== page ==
In my previous post about contra terminology, “Larks and Ravens” I briefly discussed why I think it’s a bad idea to use role names that aren’t inclusive of all new dancers. Terms that aren’t very inclusive are a bad enough idea, but now maybe we should talk about a term that is actively exclusive. I’m referring, of course, to the move formerly known as a “gypsy”. As you may be aware, “gypsy” is considered to be a racial slur by some groups of the Romani people, while others have embraced it to rob it of its pejorative meaning.
As with “gents” and “ladies”, I’ve heard the argument that this move should not be renamed because of “tradition”, despite the fact that in contra it isn’t a traditional move at all, being a relatively recent import from English country dance. However, I mostly addressed why I think “tradition” isn’t a valid argument in my previous post on the topic, so instead let me address a more subtly destructive argument that I frequently hear: “it’s political correctness gone mad” or, “soon I won’t be able to say any words without offending someone”. I’ve heard these arguments exclusively from people who are white and, like me, haven’t had to face a day of adversity in their life, so I’ll focus on that angle.
Many white people don’t seem to understand that not all words belong to us. As Te-Nehisi Coates put it in a very powerful response to a question about the use of words: “when you’re white in this country you’re taught that everything belongs to you, you think you have a right to everything … the laws and the culture tell you this”. Words have meaning and power alone, but that meaning may also change depending on who uses a word. Coates gives the example that if a strange woman walked up to him on the street and called him “honey”, his wife would likely object despite the fact that she calls him that every day. Similarly, if he called his wife’s friend “bitch”, she would likely object despite the fact that his wife uses the term with her frequently. Coates’ wife has that relationship with her friend, Mr. Coates does not. Similarly, many of us in the dance community do not have a relationship with the Romani people that allows us to use an antiziganist slur. This word is not for us.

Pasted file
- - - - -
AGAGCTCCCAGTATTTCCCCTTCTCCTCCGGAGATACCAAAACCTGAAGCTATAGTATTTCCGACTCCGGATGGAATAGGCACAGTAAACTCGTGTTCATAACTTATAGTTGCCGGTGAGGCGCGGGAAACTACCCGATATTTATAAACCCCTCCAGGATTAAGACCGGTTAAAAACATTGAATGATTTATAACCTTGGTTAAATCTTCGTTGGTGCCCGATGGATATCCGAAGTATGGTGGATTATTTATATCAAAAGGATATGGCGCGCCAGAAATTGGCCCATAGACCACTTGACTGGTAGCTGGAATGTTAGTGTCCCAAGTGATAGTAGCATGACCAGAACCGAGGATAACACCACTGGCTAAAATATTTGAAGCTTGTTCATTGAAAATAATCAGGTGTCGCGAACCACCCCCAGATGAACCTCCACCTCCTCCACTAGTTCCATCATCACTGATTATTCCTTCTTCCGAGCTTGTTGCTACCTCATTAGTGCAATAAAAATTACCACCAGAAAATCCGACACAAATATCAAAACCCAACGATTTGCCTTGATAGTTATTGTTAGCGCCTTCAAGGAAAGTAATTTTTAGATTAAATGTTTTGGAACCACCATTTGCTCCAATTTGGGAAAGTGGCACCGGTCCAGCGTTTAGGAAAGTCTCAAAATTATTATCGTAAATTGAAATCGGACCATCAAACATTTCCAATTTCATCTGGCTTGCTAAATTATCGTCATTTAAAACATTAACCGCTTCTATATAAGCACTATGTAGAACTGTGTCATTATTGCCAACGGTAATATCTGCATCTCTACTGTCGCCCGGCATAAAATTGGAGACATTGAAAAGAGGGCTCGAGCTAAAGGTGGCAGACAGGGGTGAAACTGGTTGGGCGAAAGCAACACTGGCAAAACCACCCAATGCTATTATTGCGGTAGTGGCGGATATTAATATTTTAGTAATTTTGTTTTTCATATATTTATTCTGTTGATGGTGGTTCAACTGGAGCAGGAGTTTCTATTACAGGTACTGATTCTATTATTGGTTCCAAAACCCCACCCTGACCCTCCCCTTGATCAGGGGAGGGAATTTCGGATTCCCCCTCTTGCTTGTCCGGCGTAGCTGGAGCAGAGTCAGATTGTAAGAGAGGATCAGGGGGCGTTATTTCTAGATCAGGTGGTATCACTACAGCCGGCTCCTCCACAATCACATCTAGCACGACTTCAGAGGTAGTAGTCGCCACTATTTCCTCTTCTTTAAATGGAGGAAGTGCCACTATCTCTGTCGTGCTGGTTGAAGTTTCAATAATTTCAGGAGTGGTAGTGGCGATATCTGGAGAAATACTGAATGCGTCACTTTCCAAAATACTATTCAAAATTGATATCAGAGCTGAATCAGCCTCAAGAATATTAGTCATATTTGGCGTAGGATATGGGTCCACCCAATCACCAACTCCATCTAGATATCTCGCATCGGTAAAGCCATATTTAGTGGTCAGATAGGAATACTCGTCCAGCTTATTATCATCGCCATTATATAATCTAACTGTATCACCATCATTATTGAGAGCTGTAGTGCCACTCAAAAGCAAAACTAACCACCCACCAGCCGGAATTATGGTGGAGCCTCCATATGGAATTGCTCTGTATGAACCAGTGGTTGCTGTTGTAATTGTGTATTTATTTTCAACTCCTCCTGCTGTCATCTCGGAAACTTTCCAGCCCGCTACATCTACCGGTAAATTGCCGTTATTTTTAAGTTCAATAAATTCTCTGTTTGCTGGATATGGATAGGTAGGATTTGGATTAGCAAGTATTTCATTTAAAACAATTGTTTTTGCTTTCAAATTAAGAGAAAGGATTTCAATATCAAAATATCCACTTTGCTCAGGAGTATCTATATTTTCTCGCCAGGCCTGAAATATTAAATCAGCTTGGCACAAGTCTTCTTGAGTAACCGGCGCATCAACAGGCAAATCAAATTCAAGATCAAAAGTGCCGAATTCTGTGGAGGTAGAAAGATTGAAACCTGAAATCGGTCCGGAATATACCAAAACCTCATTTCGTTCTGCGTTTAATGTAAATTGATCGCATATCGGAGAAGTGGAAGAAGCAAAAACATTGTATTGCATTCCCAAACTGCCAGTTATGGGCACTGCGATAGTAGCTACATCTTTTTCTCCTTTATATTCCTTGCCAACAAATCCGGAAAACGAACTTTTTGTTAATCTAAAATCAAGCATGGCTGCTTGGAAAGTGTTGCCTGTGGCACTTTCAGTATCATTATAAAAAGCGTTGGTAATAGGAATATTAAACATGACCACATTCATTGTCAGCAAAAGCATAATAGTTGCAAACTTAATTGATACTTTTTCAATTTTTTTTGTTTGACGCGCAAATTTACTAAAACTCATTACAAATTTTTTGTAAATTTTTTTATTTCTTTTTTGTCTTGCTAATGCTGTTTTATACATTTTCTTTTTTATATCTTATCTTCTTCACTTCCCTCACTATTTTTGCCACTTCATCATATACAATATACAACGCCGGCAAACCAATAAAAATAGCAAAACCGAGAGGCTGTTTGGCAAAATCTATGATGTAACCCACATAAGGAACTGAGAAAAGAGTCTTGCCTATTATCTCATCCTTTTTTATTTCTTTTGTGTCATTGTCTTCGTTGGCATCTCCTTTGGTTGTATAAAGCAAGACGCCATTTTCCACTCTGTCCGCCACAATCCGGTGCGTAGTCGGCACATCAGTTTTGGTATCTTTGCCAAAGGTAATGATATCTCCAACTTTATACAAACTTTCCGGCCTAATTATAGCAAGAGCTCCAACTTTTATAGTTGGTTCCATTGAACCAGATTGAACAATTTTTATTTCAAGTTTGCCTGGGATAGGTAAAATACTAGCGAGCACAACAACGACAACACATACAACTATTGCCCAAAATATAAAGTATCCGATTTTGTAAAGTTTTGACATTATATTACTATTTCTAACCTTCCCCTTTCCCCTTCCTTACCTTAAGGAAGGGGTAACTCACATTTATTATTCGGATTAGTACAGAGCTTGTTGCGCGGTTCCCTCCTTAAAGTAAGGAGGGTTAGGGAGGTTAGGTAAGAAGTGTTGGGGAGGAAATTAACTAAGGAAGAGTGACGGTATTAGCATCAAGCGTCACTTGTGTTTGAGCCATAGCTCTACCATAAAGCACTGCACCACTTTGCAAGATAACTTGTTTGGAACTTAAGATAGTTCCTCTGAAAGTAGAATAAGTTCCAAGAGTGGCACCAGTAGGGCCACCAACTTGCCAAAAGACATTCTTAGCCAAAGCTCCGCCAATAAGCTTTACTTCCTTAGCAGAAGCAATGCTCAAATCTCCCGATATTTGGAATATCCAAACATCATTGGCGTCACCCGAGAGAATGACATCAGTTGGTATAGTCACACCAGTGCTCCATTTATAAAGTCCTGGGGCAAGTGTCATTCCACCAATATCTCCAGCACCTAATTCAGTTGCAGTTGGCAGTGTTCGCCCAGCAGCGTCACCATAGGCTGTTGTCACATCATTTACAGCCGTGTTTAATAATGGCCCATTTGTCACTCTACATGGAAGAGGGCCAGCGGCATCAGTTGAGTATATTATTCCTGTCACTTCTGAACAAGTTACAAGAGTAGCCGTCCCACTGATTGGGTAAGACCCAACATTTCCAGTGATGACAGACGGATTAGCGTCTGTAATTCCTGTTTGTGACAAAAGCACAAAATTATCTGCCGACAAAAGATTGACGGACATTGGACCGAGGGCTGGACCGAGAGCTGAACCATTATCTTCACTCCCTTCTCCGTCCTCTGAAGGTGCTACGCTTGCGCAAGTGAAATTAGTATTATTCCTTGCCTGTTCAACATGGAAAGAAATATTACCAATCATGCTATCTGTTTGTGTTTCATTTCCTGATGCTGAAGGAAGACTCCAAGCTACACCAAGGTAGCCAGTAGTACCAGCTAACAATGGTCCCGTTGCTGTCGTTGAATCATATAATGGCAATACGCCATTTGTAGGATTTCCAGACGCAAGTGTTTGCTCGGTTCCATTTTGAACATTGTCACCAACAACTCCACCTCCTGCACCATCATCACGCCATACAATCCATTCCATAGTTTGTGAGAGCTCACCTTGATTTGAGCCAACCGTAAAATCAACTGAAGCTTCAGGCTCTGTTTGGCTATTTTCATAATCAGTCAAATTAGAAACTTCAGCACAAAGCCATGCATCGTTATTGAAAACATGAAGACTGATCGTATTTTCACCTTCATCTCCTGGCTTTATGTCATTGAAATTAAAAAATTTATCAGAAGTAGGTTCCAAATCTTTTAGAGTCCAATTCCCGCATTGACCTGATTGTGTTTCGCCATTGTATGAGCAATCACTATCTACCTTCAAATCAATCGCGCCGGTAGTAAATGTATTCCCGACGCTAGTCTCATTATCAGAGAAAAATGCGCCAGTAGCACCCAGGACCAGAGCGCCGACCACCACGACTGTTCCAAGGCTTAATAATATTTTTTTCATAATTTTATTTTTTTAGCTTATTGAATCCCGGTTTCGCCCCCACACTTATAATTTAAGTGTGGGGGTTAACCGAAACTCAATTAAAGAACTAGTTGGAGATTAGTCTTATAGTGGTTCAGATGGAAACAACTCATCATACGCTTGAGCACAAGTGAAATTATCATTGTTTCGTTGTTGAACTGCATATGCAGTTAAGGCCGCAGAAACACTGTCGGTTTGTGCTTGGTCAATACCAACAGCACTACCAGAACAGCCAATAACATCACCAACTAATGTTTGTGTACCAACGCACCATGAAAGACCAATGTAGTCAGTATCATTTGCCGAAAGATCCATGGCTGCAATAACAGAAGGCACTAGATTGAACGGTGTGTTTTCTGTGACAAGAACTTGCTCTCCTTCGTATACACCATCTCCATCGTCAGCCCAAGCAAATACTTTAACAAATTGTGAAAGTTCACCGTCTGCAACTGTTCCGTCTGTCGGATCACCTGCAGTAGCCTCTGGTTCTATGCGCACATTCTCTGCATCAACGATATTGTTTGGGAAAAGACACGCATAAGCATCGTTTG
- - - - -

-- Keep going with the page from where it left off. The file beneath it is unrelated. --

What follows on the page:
I’ve also heard people say that the name of the dance move clearly isn’t derived from the slur so using it should be fine. As far as I can tell there is no actual evidence for this, and even if we assume the old name has origins that are unrelated to the Romani, I hardly expect a new dancer to stop and consider the origins of the term. If you’ve spent your life in a historically marginalized minority, you’re not likely to consider whether a word that sounds identical was meant as a slur or not, and you shouldn’t be expected to take that further burden on yourself. Instead, you may tense up, or feel the dread, or anger you’ve felt in the past when having it shouted across the street at you, or feel the way you did after being denied entry to a shop or social event based only on your ancestry.
Just because antiziganism isn’t as wide spread in North America as it is in Europe doesn’t mean that it does not exist. It doesn’t give us a right to make make those who may have experienced it here or elsewhere uncomfortable, or scared, or angry, for our convenience. We in the Contra community can do better. Our intentions when we call this dance move are meaningless, but our action in changing it can make everyone feel welcome and accepted. Because of this I prefer the more delineative and already widely used alternative “right” or “left shoulder round”.
Please consider introducing resolutions to use more inclusive dance terms at your home dance; larks, ravens, and right shoulders round roll off the tongue, and will help you attract and retain new dancers that you might otherwise have lost. More importantly, it’s just the decent thing to do.